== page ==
October 30, 2002
Canadian automotive journalism, photography awards presented
Jaguar Journalist of the Year winners, (Left to Right) Brian Harper, Kelly Taylor, Greg Wilson. Click image to enlarge
Belleville, Ontario – Canadian automotive journalists who assembled in Belleville, Ontario last week for the annual AJAC Car of the Year Test-Fest attended an annual awards ceremony for both automotive journalism and photography.
The annual awards included the Jaguar Automotive Journalist of the Year award, the Castrol Chinthe journalism award, the Julie Wilkinson Motorsport writing award, the Nikon Photography award, and the Best Web-site award (see previous news item).
Jaguar Canada presented the Automotive Journalist Association of Canada (AJAC) Automotive Journalist of the Year Award to Winnipeg Free Press journalist and occasional CanadianDriver contributor, Kelly Taylor.
This award was inaugurated in 1984 by past Jaguar Canada president, John Mackie to “reward excellence in automotive journalism”. A variety of submissions are considered for this award including feature story, car review, general editorial opinion, with personal style and mastery of the subject taken into account.
Taylor is a first time winner of this award and was sited by a bilingual panel of three accredited judges as being a writer who inspires confidence in his readers. His articles are authoritative and clearly presented, whether he is writing about particular models of cars or about using hydrogen as an automotive fuel. But he is also entertaining, with a good eye for humorous situations, making his pieces a good “read.”
“Kelly showed good range in his work, excelling particularly in clear explanations of sometimes very technical material,” said Lindsay Crysler, a third year veteran of the judging panel. “His article on the potential of Hydrogen fuel cells for automobiles was one of the best articles in the competition – clearly informing readers of how it works, where it’s going, and what it means to individuals and the community.”
First runner-up in the Journalist of the Year competition, Brian Harper, a writer for the National Post, was cited by the judges as being a first class writer, a wordsmith with a particular gift for making his articles interesting. But behind the verbal facility lies a keen critical sense, so that one always comes away from reading him better informed, as well as entertained.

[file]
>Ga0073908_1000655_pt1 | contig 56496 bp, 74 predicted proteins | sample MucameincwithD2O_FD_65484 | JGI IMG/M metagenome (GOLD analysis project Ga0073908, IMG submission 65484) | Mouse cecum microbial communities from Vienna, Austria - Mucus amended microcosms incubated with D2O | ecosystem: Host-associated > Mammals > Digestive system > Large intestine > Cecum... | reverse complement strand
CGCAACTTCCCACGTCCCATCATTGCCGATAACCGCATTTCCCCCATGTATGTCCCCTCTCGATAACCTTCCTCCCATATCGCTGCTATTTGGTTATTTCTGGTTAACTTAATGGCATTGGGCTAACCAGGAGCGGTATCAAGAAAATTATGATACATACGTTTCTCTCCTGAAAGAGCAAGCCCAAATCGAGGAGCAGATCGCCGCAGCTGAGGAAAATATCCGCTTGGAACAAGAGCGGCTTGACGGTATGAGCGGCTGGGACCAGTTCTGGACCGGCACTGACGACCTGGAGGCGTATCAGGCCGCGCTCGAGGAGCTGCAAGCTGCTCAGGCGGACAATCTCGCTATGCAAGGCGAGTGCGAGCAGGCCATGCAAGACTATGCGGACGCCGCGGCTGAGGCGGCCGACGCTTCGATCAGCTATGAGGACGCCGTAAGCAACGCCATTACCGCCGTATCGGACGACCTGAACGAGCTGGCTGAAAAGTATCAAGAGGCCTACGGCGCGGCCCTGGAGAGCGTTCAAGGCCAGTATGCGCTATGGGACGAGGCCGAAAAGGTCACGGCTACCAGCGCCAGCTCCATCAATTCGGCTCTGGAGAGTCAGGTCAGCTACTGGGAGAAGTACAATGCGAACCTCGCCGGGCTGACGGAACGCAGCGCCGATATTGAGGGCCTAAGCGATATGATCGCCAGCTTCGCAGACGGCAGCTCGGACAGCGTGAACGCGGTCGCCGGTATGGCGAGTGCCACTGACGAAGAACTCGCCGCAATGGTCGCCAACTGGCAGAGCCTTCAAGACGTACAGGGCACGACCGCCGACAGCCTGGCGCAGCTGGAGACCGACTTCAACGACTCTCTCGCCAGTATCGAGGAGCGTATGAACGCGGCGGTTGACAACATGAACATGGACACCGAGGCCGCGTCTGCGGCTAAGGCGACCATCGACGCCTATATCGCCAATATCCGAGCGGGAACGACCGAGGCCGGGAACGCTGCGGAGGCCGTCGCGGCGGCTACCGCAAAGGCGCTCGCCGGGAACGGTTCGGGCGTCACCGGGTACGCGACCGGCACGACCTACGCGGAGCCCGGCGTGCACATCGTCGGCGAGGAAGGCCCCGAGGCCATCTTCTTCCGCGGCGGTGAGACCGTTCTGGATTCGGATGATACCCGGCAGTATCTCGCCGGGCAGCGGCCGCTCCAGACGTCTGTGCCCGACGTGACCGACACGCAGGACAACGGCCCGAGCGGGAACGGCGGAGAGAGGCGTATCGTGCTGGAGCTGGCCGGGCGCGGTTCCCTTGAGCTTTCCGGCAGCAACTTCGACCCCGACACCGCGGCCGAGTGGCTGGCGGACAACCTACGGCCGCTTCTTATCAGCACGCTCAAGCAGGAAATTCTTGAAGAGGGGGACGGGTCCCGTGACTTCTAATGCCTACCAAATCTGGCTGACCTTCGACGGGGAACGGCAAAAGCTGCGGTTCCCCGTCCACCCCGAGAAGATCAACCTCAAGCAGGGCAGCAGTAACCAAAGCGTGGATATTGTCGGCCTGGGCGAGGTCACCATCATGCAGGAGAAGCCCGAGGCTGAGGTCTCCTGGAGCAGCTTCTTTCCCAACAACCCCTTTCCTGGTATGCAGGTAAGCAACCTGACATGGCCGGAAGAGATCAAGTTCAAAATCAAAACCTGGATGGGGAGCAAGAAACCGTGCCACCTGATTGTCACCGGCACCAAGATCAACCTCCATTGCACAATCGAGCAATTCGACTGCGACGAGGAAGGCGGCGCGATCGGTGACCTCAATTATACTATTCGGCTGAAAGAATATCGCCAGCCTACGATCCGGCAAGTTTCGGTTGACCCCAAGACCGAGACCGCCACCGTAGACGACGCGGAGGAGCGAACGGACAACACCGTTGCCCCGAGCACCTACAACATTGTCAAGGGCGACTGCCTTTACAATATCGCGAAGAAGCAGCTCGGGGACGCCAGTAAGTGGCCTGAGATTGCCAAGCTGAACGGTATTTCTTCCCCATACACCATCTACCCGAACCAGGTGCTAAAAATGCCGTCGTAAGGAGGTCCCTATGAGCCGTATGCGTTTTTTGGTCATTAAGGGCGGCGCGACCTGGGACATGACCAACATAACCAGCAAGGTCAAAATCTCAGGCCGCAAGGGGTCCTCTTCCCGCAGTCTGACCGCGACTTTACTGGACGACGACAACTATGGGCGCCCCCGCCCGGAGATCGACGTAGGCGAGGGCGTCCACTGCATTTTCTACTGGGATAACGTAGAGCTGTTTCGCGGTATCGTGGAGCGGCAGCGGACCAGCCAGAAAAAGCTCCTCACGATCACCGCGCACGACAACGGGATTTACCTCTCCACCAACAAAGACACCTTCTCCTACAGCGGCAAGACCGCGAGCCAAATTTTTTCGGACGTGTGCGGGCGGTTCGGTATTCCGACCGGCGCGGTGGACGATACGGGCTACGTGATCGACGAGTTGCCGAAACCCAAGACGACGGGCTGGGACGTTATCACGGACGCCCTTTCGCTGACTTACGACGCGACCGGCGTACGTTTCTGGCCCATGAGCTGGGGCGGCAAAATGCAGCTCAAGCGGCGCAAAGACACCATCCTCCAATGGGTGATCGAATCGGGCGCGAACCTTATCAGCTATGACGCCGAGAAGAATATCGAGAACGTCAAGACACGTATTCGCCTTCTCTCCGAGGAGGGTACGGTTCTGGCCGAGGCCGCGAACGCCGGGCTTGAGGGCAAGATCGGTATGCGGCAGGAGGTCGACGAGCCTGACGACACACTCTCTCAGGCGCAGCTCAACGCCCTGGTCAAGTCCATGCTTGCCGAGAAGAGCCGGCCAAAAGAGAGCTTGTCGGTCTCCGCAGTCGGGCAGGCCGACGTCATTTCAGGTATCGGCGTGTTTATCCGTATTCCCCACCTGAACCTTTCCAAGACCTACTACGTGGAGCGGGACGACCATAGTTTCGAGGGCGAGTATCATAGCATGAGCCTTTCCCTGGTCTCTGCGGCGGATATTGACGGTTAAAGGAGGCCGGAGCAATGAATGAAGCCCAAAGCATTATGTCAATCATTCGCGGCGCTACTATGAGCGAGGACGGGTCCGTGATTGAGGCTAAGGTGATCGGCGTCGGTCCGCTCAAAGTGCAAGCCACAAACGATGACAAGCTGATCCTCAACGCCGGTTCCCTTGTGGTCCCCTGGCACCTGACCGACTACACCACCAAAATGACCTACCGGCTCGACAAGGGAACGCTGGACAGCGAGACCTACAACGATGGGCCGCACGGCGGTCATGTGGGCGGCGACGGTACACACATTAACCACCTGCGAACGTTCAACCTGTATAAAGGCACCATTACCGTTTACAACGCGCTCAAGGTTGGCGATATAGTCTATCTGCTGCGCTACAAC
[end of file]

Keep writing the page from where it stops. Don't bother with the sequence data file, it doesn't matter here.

Second runner-up was awarded to Greg Wilson, editor of CanadianDriver.com for his “Workmanlike writing with interesting subjects such as examining the demand for armoured cars after 9/11 and the discreet joys of modern four-cylinder engines.”
Other awards presented included the Castrol Chinthe award for automotive journalism won by Bob English of the Financial Post; the Julie Wilkinson award for motorsport writing awarded to Gerry Malloy of World of Wheels; and the Nikon photography award awarded to Laurance Yap of the Toronto Star and CanadianDriver.
Laurance Yap won in the Published Photography category because the judges felt that his photograph of a sunset taken through the windshield of a car “has static and motion and is very fluid. The brilliant red colour is used very effectively on the cover of Autoworld. All three of his images were very interesting”. Honorable Mention in this category went to the 2002 Journalist of the Year Kelly Taylor of the Winnipeg Free Press for his shot of a Hummer going through water at great speed. The judges felt that his entry showed “a good sense of action (that) lends itself well to the layout used”.
Michael LaFave won the Unpublished Photography category due to his very clean graphic image of a Mercedes-Benz with lights photographed from directly overhead. “The highly reflective shiny metal and the textured road surface provide a good balance. There is a good feeling of the car and the road.” Honorable Mention in this category went to Robert Bostelaar of the Ottawa Citizen for his photo of an auto graveyard. The judges noted that the “rustic quality along with the little bit of chrome provides a contrast to the natural surroundings”.
Nikon Canada Marketing Manager, Sean Williams, was on hand to present each winner with their prize of a Nikon Coolpix 2500 digital camera.
Judges in this year’s competition were once again Dennis Miles and Wayne Pittendreigh of the School of Image Arts at Ryerson University. Both professors have been teaching at Ryerson for a number of years and have a keen interest and career in photographing motorsports as well as the Automobile Journalists Association of Canada (AJAC) annual “TestFest” held near Belleville, Ontario.